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Preliminary Assessment Report of Nick Nootchtai, photographed at his home in Toronto on Aug. 9, 2020.

Galit Rodan/The Globe and Mail

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Beat back bias

Re Bias Behind Bars (Oct. 24): A heartfelt thanks to reporter Tom Cardoso for exposing the racism endemic in the assessments of Black and Indigenous inmates. Calls for action should begin with the easiest of remediations: Fire those responsible for exaggerating Black and Indigenous scores, and watch how quickly this problem goes away.

Pete Reinecke Ottawa

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An outstanding piece of investigative journalism – which I am afraid will go on the pile with all the other reports, commissions and promises to do better. We have repeated examples of rampant abuses in the prison system, failures of the RCMP and other forces to clean up their acts, unconscionable delays in the courts – it just goes on.

Underlying it all is the undeniable stink of firmly entrenched systemic racism. It is clear to me that our criminal justice system is a festering sore no one in government will touch, except to kick the can down the road.

Sad. Shameful.

Perry Bowker Burlington, Ont.


Such a timely article as many people, including myself, have been subject to risk assessments that are “static” and backward-looking. The risk assessments in presentence reports are equally problematic.

How many Canadians have to be subjected to these biases and robbed of their futures before action is taken?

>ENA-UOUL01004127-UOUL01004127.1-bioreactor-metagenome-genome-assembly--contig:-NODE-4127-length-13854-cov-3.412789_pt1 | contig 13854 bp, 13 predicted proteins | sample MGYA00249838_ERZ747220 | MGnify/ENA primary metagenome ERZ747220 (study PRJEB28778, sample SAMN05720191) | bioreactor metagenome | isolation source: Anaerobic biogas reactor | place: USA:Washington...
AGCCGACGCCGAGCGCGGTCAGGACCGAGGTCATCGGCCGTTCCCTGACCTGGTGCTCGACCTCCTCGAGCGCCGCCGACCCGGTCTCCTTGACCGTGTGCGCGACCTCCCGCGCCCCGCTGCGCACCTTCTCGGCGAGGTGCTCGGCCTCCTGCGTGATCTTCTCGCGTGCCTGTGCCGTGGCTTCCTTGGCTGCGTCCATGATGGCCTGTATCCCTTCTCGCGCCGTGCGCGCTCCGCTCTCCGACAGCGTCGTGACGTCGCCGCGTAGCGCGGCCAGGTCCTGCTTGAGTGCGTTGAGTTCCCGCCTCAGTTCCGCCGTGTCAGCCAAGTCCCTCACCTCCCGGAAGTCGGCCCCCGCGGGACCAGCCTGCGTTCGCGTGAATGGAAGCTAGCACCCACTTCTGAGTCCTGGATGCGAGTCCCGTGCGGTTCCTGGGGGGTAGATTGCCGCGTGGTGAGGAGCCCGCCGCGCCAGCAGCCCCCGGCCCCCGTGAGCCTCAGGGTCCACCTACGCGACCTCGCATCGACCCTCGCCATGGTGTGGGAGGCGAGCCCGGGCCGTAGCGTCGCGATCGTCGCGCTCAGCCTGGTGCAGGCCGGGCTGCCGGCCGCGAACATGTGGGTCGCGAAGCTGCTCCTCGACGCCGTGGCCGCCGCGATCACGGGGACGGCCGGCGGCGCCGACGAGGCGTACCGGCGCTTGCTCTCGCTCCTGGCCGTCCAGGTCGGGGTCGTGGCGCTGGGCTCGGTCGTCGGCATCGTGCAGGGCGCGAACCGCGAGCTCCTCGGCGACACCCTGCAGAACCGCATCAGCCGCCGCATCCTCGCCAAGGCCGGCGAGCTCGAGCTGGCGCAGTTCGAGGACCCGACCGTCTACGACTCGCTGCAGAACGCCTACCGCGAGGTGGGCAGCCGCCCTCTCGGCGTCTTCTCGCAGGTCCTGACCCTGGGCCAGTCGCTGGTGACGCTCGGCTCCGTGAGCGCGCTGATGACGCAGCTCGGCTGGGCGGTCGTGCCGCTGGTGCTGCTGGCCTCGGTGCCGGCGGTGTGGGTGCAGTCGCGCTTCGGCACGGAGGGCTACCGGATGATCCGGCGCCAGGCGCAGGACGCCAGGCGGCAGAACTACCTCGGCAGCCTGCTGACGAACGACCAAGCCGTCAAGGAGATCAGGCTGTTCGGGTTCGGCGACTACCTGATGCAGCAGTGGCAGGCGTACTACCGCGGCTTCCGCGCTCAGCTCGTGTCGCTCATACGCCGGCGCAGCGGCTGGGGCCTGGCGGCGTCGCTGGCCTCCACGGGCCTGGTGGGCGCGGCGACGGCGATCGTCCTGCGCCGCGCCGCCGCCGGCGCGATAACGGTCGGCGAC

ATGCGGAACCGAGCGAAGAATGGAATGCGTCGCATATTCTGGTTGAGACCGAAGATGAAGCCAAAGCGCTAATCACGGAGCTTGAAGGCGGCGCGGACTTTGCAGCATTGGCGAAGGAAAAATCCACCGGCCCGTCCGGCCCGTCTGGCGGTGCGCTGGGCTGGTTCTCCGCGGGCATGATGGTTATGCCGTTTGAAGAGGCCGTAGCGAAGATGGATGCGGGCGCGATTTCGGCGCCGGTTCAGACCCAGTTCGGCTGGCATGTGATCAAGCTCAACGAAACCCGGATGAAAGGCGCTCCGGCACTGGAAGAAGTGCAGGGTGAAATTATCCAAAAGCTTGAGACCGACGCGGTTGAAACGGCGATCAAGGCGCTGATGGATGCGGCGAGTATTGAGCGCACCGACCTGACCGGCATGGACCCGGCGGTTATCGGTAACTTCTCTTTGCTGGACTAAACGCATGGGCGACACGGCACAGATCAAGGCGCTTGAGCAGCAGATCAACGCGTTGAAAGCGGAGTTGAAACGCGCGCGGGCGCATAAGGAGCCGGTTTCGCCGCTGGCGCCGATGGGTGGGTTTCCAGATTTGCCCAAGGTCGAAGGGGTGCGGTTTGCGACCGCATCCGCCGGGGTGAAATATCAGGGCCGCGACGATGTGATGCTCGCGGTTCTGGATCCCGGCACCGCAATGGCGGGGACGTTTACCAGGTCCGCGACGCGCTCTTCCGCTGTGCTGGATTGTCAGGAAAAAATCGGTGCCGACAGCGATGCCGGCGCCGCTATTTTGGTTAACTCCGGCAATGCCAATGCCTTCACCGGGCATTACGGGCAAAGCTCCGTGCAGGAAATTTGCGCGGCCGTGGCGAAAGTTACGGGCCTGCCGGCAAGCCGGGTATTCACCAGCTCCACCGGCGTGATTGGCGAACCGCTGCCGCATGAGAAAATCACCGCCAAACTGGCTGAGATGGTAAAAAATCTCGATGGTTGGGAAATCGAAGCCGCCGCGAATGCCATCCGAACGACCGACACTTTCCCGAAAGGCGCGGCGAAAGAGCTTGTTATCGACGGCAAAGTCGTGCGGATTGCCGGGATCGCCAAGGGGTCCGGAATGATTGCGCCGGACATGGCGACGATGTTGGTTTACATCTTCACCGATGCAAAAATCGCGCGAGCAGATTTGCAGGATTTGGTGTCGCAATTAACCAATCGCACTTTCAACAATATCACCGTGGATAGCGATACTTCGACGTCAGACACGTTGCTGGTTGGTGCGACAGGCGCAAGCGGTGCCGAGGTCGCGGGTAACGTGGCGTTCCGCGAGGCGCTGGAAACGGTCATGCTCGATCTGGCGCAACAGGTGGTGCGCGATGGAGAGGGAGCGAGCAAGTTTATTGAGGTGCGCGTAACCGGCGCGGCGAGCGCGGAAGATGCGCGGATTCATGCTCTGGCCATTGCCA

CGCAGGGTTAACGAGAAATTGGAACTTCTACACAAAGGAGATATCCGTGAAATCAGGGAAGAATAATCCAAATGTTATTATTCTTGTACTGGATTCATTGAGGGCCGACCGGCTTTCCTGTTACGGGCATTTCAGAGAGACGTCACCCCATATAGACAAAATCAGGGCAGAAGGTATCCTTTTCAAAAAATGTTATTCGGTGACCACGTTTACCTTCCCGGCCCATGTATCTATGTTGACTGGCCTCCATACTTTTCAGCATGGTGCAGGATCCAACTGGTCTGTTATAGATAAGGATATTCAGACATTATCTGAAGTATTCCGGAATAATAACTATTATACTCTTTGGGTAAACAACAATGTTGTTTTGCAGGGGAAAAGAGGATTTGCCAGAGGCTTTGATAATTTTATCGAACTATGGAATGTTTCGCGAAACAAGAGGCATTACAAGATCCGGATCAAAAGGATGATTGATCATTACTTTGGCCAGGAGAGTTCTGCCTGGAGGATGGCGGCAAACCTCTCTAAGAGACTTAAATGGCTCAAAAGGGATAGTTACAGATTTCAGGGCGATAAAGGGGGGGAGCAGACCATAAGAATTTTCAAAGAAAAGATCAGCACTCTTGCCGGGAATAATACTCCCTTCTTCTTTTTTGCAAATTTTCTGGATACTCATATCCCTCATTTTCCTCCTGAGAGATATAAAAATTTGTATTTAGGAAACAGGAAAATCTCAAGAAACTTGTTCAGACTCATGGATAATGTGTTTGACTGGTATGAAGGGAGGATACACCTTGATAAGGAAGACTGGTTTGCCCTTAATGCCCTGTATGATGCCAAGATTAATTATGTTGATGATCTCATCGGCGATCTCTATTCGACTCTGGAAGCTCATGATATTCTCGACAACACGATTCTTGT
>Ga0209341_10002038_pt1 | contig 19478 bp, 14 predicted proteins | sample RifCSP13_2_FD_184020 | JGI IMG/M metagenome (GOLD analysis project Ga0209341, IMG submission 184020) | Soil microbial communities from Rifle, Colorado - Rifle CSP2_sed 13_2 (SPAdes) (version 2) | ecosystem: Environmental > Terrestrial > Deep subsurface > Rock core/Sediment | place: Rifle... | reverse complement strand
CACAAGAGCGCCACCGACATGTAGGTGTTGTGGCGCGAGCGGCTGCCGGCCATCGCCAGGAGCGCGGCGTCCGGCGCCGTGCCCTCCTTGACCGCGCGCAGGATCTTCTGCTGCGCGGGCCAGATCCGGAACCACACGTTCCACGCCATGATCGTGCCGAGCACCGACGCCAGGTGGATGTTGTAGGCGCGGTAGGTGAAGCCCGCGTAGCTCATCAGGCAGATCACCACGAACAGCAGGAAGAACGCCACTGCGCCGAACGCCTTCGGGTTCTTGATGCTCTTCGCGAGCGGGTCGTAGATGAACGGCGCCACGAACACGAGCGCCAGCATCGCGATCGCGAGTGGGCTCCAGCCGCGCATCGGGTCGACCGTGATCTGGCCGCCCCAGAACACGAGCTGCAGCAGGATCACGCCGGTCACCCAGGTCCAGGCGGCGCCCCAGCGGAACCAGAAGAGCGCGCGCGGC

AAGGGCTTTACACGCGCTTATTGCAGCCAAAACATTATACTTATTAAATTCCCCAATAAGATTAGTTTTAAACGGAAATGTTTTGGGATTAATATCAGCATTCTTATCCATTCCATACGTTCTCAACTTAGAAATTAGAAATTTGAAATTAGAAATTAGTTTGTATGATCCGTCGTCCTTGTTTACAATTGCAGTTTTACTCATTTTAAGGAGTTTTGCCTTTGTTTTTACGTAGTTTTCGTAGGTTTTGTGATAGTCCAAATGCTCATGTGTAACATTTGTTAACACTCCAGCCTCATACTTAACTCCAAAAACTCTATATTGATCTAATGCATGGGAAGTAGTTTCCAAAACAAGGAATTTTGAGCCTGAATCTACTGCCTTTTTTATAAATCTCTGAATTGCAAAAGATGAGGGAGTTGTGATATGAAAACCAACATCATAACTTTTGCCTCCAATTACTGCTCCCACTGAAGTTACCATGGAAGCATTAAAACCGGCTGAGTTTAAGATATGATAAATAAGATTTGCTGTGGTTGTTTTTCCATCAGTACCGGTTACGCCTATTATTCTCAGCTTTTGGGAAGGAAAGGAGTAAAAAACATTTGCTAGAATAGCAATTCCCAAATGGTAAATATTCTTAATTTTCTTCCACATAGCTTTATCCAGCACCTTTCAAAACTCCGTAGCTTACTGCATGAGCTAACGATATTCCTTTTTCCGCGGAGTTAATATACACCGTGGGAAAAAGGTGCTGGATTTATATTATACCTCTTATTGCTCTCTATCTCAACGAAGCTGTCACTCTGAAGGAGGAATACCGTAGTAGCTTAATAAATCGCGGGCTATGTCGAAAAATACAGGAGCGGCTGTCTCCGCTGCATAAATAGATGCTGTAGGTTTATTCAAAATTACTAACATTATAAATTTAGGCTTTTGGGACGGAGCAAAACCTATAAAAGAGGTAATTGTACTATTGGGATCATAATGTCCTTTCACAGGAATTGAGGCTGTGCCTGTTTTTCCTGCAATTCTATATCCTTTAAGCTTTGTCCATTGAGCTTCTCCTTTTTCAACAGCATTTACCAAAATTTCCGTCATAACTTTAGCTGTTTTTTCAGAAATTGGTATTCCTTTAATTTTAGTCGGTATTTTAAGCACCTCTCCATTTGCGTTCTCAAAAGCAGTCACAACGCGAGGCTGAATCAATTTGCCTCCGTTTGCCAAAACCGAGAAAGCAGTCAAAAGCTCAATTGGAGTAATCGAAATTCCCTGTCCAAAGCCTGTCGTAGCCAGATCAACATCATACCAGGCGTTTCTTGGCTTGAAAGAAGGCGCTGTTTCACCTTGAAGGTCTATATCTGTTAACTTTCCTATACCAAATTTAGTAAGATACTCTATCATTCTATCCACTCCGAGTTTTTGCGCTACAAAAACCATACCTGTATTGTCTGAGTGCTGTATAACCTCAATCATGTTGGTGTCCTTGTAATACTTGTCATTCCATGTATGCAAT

Shahriar Edwards Toronto

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A Globe investigation finds a prison system stacked against Black and Indigenous inmates.


Tom Cardoso will answer reader questions about the investigation on Thursday, Oct. 29 at 1:30 p.m. ET on the Globe's Facebook page


RCMP responses

Re Calling For RCMP Head To Step Down Misses Mark In Addressing Force’s Various Issues (Oct. 26): Brenda Lucki has been thrown a couple of “balls” over the last short while, from systemic racism to the lobster fisheries in Nova Scotia, that she has been unable to catch with rigour and determination.

Public pronouncements of abject failure will no doubt follow her if she misses a third “ball.” Would the Peter Principle be implicated here?

Farel Anderson Collingwood, Ont.


Re Miller Assails RCMP Assessment Of Role In Fisheries Dispute (Oct. 23): Once again we have a minister all too eager to lay blame at the feet of an RCMP officer trying her best to do her job. Cabinet should be supporting the RCMP instead of constantly criticizing its actions.

I find that Brenda Lucki is doing a great job in incredibly difficult conditions. She has officers on the ground in Nova Scotia briefing her. She is actively involved. What has Indigenous Services Minister Marc Miller brought to the table? What expertise in policing does he have?

I suggest that government deal with the political aspects of this situation they have created, and leave the RCMP to do its job without interference.

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Roger Emsley Delta, B.C.

Liberal lead

Re The Liberals Are Making A Mockery Of Our Parliamentary Democracy (Opinion, Oct. 24): Increasingly, the WE Charity affair smells to me of cover-up. For the public to have confidence in the government, it must demonstrate a willingness to be transparent and accountable.

Because of (not in spite of) the pandemic and its lasting social and financial impact, the public begs for even more assurances of good democratic practice and proper oversight. The Liberals should have actively engaged the opposition in its program- and expenditure-planning from the outset, convened Parliament regularly and encouraged a robust Question Period.